What a strange bunch we are in this ‘nation of dog lovers’ where dog faeces deposited on the pavement will provoke indignation, fury from Z-list celebs in search of a bandwagon and countless letters from the ‘Mr Angry from Purley’ types yet everyone is quite willing to turn a blind eye to the human-generated litter that fills our roadsides, woodlands, heaths and beaches. Now, don’t get me wrong, I loathe dog mess on our streets as much as the next person and feel that the perpetrators should be hit with the full force of the law but I would like to see some perspective shown. There should be a ‘zero tolerance’ approach for all litter and some decent penalties handed out for those who continue to do so.

Scenes like these are a national disgrace; something has seriously gone wrong for people to find it totally acceptable to treat a beach this way. Funnily enough, the beaches designated for ‘dogs’ are now havens of peace and cleanliness. Which would you prefer to sit on?

 

By Lee Connor, Dog World : http://dogworld.co.uk/


02
Jun 14

Quick Topic Communication Tool

‘The green bag fairy prefers finding artificial Christmas trees’, he says -  ‘something to do with the needles!’  ‘So that’s over 500 bags in the first four months of the year.’  ‘Parking at Tesco when I saw a chap walking towards traffic lights, he stopped to mess with something in his pocket. He then threw down a piece of paper, before crossing the road. I dashed out of the car and called him, only a few feet away. He ignored me. So I shouted “I think you’ve dropped a fiver” he stopped immediately and started back. I put the paper in his hand and he started to thank me “I thought it was….” and looked down. Nuff said. I didn’t say anything just left him looking!’

These are typical of the comments left on Quick Topic (QT), an online message board used by a dedicated group of free range litter pickers christened Lone Rangers working under the umbrella of Rossendale Civic Pride in Lancashire.

Keen to help to reduce the amount of litter but unable or unwilling to join in regular twice weekly sessions there are now more than a dozen of them who simply don a hi-viz vest, pull on a pair of gloves, pick up the litter picker and off they go.

The great benefit is being able to do solitary litter picking without feeling like a ‘billy-no-mates’ – out there picking up litter in isolation. Equally, feedback on grot spots, rants about litterbugs and thanks for help play an important part.

QT is a free service which requires minimal information and is easy and fast to set up.  Membership is by invitation only, from the originator of the topic, posts can then be made by email or direct from the site.  If you feel your group will benefit visit www.quicktopic.com to learn more.

Thanks to Rossendale Civic Pride Group for this article


11
Apr 14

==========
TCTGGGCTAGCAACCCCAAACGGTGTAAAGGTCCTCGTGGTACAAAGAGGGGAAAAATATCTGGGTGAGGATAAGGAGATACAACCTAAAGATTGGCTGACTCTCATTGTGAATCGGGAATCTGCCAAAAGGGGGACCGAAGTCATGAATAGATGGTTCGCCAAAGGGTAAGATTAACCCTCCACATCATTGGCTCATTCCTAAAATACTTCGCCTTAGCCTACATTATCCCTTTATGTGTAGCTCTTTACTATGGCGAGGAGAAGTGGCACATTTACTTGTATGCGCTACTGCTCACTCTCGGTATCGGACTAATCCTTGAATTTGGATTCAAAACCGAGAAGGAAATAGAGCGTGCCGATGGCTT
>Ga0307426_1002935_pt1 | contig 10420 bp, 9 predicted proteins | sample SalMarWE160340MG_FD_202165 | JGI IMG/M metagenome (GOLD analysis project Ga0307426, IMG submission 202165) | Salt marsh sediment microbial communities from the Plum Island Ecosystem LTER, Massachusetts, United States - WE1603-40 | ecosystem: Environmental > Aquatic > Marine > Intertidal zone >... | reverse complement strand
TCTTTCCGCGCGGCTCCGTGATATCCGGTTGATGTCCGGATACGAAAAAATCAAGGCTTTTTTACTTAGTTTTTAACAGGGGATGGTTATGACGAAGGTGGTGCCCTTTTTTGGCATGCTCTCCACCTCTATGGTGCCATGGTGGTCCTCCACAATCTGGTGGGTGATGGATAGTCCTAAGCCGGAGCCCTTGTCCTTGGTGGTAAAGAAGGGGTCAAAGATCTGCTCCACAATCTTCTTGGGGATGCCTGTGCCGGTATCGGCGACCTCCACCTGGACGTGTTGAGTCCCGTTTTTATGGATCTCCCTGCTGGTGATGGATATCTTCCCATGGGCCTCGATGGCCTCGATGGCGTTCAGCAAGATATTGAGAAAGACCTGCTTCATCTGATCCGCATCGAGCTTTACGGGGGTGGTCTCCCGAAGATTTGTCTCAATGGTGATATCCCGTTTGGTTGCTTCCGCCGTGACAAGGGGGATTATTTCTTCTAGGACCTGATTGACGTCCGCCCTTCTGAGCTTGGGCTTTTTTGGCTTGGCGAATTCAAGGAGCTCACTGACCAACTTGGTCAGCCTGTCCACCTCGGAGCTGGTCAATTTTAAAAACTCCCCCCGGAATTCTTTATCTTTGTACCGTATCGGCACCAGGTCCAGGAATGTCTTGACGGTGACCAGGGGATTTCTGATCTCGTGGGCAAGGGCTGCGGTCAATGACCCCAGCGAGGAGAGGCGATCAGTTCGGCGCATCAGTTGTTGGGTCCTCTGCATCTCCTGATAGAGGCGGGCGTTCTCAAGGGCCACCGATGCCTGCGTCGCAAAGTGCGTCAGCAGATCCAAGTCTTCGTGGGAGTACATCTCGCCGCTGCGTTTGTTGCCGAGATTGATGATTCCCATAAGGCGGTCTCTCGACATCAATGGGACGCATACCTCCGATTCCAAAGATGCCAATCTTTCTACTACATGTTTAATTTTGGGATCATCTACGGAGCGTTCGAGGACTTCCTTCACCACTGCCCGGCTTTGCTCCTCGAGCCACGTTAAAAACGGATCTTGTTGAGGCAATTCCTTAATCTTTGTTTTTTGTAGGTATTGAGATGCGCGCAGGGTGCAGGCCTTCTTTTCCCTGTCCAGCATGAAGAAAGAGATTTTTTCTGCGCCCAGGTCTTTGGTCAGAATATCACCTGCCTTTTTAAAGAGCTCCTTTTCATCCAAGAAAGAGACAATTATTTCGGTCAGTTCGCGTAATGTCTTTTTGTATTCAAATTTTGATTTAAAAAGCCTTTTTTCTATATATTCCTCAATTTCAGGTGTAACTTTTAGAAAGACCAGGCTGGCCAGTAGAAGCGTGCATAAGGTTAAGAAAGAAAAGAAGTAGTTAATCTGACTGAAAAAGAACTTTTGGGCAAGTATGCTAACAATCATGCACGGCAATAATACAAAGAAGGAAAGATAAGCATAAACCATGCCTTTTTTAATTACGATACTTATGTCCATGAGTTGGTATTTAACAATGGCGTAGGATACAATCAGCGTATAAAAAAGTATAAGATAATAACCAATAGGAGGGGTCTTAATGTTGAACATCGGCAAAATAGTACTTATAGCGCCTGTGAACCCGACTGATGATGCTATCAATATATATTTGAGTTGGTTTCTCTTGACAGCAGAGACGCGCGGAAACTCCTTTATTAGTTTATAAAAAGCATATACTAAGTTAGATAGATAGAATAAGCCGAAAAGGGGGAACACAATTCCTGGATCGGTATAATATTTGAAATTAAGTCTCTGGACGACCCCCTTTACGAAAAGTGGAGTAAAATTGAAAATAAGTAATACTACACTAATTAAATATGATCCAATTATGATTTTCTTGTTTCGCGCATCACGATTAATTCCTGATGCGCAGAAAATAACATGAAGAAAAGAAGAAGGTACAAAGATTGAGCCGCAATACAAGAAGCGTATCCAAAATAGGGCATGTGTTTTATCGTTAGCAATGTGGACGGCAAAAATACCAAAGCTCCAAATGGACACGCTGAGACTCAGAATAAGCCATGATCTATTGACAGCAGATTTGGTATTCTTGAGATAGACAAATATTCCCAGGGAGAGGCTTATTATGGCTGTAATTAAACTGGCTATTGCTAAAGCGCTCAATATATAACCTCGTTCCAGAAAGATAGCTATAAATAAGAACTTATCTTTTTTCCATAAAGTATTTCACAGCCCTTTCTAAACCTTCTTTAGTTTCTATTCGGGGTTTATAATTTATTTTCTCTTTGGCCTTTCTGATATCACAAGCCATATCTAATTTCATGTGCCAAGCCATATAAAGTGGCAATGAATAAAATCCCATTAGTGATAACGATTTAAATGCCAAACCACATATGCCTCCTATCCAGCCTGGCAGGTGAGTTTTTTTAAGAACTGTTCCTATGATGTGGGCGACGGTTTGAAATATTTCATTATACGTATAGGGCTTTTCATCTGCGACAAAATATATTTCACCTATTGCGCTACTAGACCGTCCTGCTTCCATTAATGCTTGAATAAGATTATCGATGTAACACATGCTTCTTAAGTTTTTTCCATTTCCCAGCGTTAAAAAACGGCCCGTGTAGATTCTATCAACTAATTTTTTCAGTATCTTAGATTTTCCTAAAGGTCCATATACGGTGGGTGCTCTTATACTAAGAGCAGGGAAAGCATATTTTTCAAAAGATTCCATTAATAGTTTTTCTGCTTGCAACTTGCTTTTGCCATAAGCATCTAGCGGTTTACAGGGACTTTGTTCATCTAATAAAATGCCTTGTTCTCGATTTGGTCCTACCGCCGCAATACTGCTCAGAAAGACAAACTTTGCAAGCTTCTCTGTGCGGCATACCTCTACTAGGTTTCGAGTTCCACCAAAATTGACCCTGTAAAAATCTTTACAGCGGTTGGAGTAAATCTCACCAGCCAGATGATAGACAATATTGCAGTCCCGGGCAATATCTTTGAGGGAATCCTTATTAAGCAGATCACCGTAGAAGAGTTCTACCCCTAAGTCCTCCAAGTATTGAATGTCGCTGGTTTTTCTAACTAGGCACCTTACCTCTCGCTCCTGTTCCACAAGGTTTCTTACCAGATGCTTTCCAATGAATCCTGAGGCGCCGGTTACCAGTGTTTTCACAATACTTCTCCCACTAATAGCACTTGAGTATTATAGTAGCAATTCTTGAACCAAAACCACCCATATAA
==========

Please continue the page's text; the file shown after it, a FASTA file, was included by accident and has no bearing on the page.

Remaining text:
Rubbish Verse

We are indebted to Sharon Cattermole of the Prittle Brook Community Group for her poetic musings on collecting litter as she departs for pastures new.

 

The Prittle Brook Wombling Song

Undergrowth, overgrowth, rambling Free

The Prittle Brook Community Group are we.

Making good use of the things that we find,

Things that the everyday folks leave behind.

 

Old shopping trolleys

Remember the time when we found the money outside the school

All those notes on the street

Paid for our tea and cake at Cornerstone Café

 

We are all organised, work as a team,

We keep the path tidy, and we keep it clean,

Undergrowth, overgrowth, rambling free

The Prittle Brook Community Group are we.

 

People do notice us, they always see,

As under their noses we may be

As we meet on our monthly task day

Looking for litter to trundle away.

 

We’re so incredibly, utterly devoted

Making the most of everything

Even metal and tin

Pick up the pieces and send them off to the scrap

Care of my Dad!

 

Undergrowth, overgrowth, rambling free

The Prittle Brook Community Group are we.

Making good use of the things that we find,

Things that the everyday folks leave behind.

Continue reading →


06
Mar 14

Aberdeenshire Litter Initiative – ALi

ALi – a project promoted by Aberdeenshire Environmental Forum (AEF) – has been in operation for over 5 years with over 500 participants.  It is based on the ‘Adopt-a–Street’ concept from North America but without some of the formality and structure.

In the main, it consists of individual volunteers who agree to ‘adopt’ a street or open space of their own choosing and to keep it clear of litter at a frequency that suits their own level of commitment.  That level of input may vary according to the need and the lifestyle of the volunteer. The scheme is not policed or monitored.  In essence ALi seeks to recognise, support and encourage individuals who care enough about their local environment to be willing to do something practical about it.

ALi volunteers are primarily individual volunteers but the structure of our scheme is flexible enough to support participation from other groups of people (Scouts, Air Training Corps, Community Councils, horticultural groups, businesses etc.) without constraining how they want to operate.

While 500+ volunteers is a large number and is believed to be the largest such scheme in the UK, we believe that there are actually thousands of residents of Aberdeenshire (population c. 250K) who pick litter from outside their own homes in an unseen, unsung local hero way.

The administration of ALi is carried out under the auspices of a ‘Wasters’ sub-group of AEF comprising a number of former local authority and waste management professionals.  Volunteers are offered and encouraged to wear a Hi-Viz safety vest and use a litter picking stick both funded by Aberdeenshire Council.

Continue reading →